- many commons-project are set in post-migration communities and limited to ethnic and religious memberships;
- civil society organizations often perceive the projects as mainly directed towards vulnerable categories and not as general productive resources; the cooperative sector gives a weak support; the major potential commons are vulnerable to private extraction.
Despite these weakness points, the City showed a great commitment in finding ways to improve and expand the urban commons at local level since it is aware of its potentials for the social and economic life: 1. “the commons are an essential part of the ecological transition”;
- they “are a means for the re-industrialization of the city following the cosmo-local model which combines global technical cooperation in knowledge commons with smart re-localization of production”;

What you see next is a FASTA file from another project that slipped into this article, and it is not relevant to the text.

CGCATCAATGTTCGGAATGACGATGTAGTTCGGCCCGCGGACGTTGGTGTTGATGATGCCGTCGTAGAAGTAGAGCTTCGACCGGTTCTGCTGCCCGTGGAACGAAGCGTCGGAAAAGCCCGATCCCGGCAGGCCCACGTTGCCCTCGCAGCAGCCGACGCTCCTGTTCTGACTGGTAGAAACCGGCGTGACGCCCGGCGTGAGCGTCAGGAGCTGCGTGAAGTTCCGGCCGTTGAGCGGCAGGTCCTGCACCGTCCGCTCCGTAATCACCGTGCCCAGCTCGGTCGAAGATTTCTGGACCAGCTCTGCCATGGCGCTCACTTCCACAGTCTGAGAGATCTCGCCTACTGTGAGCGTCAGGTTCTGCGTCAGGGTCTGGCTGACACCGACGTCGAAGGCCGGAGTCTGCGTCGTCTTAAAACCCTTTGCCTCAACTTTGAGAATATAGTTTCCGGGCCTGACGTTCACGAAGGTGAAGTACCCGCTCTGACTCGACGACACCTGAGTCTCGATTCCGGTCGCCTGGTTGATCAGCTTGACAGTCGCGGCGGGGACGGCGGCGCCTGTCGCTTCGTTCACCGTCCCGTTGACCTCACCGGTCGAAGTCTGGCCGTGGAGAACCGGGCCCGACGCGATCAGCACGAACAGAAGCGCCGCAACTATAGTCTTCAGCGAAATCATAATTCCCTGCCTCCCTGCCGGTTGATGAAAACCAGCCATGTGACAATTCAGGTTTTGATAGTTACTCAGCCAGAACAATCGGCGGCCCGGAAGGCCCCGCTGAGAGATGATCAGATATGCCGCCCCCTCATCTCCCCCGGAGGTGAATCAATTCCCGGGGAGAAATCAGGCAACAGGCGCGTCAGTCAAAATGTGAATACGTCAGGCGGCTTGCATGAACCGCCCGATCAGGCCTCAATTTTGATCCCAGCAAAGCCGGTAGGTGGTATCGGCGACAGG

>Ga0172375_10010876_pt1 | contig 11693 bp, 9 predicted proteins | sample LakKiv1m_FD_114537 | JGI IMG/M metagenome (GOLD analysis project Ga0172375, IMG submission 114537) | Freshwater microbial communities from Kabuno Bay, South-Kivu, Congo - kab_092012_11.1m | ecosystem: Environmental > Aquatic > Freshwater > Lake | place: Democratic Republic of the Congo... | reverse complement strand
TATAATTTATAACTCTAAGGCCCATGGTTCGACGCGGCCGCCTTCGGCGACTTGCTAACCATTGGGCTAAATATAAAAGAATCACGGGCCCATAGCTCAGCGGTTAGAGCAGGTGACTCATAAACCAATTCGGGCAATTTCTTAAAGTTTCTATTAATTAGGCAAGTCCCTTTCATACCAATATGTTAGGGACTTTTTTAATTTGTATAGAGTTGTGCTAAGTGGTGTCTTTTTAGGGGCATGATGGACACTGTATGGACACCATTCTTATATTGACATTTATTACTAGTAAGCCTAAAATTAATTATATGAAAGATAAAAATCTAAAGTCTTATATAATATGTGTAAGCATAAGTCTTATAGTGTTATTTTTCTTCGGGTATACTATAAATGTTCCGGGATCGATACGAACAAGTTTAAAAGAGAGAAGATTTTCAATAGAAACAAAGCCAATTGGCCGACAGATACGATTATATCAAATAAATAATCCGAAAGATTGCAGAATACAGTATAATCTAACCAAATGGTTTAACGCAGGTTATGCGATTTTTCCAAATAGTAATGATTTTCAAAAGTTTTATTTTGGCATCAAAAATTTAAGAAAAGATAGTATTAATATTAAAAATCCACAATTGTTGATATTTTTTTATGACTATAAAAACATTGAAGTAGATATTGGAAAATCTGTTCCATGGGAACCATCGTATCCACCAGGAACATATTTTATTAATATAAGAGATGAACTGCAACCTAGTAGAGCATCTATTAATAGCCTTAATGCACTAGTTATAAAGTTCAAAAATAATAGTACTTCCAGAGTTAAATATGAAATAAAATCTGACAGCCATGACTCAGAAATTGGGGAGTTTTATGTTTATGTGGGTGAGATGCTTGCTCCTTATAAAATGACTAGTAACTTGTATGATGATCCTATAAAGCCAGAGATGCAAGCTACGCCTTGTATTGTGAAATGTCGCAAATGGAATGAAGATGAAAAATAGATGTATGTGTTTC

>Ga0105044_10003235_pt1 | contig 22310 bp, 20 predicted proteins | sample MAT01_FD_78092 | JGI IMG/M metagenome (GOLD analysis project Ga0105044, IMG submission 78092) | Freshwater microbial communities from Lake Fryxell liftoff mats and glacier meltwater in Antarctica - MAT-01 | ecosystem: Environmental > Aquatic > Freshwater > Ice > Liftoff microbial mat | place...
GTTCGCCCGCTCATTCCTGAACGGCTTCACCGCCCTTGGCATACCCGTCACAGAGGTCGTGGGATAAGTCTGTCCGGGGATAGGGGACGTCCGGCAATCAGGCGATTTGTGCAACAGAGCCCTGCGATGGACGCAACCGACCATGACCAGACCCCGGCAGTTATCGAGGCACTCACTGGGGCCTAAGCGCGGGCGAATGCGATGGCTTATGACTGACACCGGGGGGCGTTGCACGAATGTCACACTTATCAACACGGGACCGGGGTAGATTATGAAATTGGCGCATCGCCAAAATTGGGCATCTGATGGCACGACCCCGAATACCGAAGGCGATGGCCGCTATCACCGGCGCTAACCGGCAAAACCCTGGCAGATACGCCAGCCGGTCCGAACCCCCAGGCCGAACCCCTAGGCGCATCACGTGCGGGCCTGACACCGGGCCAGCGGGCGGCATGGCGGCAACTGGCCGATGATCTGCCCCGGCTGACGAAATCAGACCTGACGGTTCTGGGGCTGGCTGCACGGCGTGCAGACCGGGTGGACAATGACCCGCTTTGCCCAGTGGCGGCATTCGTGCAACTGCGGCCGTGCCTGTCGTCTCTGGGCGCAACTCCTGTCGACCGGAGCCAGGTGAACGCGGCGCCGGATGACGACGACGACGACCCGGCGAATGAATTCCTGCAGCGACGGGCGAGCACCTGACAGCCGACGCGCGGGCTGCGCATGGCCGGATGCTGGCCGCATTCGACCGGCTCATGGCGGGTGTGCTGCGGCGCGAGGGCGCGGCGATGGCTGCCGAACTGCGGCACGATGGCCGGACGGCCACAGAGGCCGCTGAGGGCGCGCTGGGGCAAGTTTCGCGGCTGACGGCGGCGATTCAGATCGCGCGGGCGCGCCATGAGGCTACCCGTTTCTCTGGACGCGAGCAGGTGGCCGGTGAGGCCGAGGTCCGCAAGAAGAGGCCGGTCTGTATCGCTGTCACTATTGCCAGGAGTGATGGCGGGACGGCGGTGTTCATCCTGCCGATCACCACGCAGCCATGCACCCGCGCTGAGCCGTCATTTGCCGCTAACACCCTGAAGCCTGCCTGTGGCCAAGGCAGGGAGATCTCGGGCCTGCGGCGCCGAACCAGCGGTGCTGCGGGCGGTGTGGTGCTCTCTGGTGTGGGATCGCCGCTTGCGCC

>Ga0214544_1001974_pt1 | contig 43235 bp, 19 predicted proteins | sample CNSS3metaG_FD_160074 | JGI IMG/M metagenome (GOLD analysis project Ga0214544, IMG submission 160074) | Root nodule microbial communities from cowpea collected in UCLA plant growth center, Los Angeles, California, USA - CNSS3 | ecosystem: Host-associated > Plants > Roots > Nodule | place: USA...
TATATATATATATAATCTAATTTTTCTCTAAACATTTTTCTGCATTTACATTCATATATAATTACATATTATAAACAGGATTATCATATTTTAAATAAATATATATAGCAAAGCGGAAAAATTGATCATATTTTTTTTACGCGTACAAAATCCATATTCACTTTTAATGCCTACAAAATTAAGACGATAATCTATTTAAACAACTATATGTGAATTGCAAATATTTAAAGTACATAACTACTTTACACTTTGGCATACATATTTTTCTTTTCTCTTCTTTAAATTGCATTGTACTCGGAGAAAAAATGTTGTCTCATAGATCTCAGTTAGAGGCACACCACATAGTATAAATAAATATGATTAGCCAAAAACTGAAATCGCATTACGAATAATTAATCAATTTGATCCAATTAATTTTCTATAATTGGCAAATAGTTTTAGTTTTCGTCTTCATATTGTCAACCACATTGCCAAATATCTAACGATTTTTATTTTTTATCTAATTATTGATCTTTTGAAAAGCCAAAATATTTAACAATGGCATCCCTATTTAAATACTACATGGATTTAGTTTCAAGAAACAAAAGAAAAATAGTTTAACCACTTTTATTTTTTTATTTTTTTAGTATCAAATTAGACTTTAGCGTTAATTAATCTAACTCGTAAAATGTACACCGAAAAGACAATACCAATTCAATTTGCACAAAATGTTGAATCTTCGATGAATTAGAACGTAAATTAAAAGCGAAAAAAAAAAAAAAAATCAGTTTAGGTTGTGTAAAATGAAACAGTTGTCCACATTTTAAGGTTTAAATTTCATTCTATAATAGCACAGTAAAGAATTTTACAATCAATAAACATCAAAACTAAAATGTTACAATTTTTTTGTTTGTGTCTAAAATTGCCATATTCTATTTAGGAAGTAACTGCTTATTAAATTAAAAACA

- they “are based on self-governance of the value producing systems and are therefore one of the few schools of true democracy and participation”
The report is divided in four parts:
- The context on the emergence of urban commons (largely increased in the Flanders in the last ten years). This part provides information on the challenges for the public authorities, for the market players and for the traditional civil society organisations and on the opportunities related with the spread of the commons (i.e more active participation of citizens as city co-creators, in solving ecological and environmental issues and in creating new forms of meaningful work at local level).
- An overview of urban commons developments globally and especially in European cities.
- The analysis of the urban commons in Ghent with its strengths and weaknesses.
- A set of 23 integrated proposals for the creation of public-commons processes for citywide co-creation.
The part 3 with the map of the urban commons projects highlights some similarities with the commons-driven digital economy, demonstrating some specificities:
- productive communities are based on open contributions;
- the urban commons and their platforms may bring to generative market forms;